You cannot just copy system files to a new computer and expect to have a well functioning operating system. Part of the installation involves hardware detection, and configuration as a function of the hardware. Also, do not expect that simply copying files of a more recent OS version over an older version will not lead to a successfull upgrade.
You can copy system files and use the copy to restore the operating system on the same computer to a previous "state". That is what the utility "Time Shift" is designed for.
For this to work, the system files need to be copied maintaining all their attributes, including preserving hardlinks if any. Accordingly, the files must be copied to a file system that supports linux permissions. Alternatively, the files and their permissions could be stored in a tar archive. The tar archive, which will be several gigabytes in size, can then be stored on Google Drive if you want so. To make it more managable, you can, also with tar, create incremental archives.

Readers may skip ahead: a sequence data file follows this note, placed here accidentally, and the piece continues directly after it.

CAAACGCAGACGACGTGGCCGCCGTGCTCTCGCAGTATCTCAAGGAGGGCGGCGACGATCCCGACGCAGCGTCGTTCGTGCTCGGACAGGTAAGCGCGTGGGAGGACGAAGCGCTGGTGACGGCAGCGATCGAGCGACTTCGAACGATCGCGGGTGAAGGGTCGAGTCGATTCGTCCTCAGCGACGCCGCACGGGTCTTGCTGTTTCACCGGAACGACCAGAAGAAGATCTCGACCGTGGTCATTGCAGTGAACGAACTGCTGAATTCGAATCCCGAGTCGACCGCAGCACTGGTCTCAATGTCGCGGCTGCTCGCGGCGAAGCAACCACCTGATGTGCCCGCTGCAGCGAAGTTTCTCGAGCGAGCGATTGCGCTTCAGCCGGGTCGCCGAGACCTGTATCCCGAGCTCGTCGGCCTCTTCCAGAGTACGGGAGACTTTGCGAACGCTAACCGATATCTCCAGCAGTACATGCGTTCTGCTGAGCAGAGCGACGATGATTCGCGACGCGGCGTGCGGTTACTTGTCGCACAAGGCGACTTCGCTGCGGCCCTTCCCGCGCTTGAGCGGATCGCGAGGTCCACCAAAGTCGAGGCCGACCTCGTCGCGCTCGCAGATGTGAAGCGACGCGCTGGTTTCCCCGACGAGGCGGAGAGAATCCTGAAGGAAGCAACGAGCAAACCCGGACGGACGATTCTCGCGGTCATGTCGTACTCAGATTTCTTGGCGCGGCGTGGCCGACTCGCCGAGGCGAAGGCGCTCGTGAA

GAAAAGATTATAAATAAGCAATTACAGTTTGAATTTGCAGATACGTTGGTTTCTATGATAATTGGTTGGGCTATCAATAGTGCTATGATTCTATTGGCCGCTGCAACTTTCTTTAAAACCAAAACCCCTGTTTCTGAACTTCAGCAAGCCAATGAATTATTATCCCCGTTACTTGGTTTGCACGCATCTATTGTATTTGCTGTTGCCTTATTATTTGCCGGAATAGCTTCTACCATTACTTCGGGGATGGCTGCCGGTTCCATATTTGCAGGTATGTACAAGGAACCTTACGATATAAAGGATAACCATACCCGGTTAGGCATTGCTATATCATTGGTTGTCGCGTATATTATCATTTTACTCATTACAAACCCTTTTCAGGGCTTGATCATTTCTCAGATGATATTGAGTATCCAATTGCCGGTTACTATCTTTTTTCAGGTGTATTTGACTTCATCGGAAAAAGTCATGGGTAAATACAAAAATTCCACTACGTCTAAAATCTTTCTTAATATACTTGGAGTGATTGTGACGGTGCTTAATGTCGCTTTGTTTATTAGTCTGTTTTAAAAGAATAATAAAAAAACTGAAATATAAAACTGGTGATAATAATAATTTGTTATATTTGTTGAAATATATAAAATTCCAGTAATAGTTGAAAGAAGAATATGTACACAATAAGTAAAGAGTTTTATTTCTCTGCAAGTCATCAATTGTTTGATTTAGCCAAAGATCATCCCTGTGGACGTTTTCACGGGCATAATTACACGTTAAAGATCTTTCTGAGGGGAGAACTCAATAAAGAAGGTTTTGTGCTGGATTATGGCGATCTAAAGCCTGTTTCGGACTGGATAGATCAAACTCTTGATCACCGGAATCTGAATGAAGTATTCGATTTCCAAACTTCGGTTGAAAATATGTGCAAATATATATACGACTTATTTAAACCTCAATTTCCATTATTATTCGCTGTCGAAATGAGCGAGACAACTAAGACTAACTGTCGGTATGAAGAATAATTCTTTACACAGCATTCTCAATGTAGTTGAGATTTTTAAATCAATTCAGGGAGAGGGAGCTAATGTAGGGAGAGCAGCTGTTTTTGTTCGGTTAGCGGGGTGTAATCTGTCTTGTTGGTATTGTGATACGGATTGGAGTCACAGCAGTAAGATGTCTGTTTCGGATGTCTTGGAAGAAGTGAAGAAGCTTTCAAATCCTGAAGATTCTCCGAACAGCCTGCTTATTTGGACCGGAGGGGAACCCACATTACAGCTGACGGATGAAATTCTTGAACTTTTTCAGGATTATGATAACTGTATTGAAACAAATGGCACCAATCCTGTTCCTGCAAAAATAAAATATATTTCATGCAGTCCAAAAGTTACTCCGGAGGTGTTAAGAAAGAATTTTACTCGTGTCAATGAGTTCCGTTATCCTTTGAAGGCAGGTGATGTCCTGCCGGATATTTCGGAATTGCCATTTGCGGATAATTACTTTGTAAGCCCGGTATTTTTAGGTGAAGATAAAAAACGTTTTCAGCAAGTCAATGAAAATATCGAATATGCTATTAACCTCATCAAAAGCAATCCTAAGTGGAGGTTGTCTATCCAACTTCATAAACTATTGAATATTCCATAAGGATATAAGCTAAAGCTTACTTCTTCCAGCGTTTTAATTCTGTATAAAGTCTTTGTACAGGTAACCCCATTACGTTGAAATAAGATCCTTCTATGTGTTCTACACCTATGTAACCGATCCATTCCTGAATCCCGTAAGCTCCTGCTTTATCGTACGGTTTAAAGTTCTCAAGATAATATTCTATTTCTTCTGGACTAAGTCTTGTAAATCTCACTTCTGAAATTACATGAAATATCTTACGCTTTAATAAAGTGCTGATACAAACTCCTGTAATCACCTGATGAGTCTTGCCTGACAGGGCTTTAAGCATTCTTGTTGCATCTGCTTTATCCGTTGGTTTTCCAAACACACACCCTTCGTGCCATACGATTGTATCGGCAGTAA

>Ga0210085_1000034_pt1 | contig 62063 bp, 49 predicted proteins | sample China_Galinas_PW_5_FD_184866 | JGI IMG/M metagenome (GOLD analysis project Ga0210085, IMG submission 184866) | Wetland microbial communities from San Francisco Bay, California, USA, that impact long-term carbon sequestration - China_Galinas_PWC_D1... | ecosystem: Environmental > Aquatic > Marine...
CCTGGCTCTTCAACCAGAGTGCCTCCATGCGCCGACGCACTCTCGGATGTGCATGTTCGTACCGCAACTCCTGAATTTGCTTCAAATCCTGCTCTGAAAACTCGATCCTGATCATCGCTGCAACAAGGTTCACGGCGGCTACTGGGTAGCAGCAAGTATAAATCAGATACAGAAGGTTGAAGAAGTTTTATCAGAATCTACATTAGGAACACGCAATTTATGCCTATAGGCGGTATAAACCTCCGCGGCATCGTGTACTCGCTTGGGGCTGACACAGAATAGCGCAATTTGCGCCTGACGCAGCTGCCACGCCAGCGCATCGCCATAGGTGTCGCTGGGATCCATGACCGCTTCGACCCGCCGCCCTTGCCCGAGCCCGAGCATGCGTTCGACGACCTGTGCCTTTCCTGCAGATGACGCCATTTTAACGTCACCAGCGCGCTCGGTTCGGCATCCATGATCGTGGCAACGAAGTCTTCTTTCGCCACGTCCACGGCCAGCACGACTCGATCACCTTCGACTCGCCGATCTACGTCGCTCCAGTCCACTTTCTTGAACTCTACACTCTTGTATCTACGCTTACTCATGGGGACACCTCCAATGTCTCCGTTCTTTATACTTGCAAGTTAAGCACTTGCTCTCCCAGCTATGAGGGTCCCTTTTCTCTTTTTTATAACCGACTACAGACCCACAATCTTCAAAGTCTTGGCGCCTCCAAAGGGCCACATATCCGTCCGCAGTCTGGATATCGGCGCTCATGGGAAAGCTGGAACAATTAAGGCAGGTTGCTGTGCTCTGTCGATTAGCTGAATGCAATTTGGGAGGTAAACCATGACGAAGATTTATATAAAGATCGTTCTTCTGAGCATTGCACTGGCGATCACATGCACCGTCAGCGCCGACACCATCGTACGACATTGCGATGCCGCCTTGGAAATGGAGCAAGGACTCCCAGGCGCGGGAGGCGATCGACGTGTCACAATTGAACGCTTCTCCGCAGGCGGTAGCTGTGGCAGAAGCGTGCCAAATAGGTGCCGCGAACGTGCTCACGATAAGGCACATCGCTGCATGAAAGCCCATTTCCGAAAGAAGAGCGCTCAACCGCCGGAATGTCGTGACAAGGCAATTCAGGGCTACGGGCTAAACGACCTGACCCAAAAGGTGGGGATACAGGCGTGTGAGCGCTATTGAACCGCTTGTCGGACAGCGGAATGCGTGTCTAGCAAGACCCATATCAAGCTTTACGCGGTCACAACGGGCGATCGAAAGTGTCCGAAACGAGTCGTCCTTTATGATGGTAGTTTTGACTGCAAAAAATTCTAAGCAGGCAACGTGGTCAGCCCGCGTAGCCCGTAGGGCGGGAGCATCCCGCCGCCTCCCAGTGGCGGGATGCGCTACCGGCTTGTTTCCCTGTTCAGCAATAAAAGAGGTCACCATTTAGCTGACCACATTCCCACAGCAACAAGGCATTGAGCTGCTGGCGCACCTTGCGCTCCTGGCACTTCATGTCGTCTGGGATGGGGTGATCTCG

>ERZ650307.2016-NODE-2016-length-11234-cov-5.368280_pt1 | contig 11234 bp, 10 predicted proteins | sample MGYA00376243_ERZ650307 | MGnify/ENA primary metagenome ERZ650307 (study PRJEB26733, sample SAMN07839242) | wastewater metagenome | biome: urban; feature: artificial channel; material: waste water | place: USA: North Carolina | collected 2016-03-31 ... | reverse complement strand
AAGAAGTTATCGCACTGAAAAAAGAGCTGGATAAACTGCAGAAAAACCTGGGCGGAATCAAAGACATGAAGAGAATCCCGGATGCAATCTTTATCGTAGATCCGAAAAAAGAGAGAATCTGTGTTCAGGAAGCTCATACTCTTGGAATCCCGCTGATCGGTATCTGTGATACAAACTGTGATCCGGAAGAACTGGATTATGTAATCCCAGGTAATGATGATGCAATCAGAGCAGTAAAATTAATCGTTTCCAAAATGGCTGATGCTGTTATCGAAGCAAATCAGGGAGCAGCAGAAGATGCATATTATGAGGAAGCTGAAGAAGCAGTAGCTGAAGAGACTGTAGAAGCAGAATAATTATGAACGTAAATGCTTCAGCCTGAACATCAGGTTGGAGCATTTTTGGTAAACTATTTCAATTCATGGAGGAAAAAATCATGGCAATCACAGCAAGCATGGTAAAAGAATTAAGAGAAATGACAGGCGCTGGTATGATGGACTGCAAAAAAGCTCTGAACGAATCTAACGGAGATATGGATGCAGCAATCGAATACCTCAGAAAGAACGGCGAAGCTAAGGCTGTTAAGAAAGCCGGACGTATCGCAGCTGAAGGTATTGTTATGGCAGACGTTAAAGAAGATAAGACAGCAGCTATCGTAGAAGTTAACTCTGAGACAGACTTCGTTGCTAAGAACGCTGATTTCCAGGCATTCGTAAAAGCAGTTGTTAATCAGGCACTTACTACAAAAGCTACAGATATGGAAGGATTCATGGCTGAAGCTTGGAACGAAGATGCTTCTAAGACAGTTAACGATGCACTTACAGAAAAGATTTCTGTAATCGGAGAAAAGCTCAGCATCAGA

This will cost you a lot of efforts. On a personal note, I encourage you to do these efforts only provided you have a good backup system in place for your personal files. If not, then first dedicate your efforts to the latter. Personal files are unique in the world. Once lost, they are lost forever. An operating system can be downloaded anytime, and is installed in less than an hour. Far less effort than that required setting up a system backup. This, of course, provided that we are talking about a personal computer here. Keeping a data server up and maintaining it is another matter.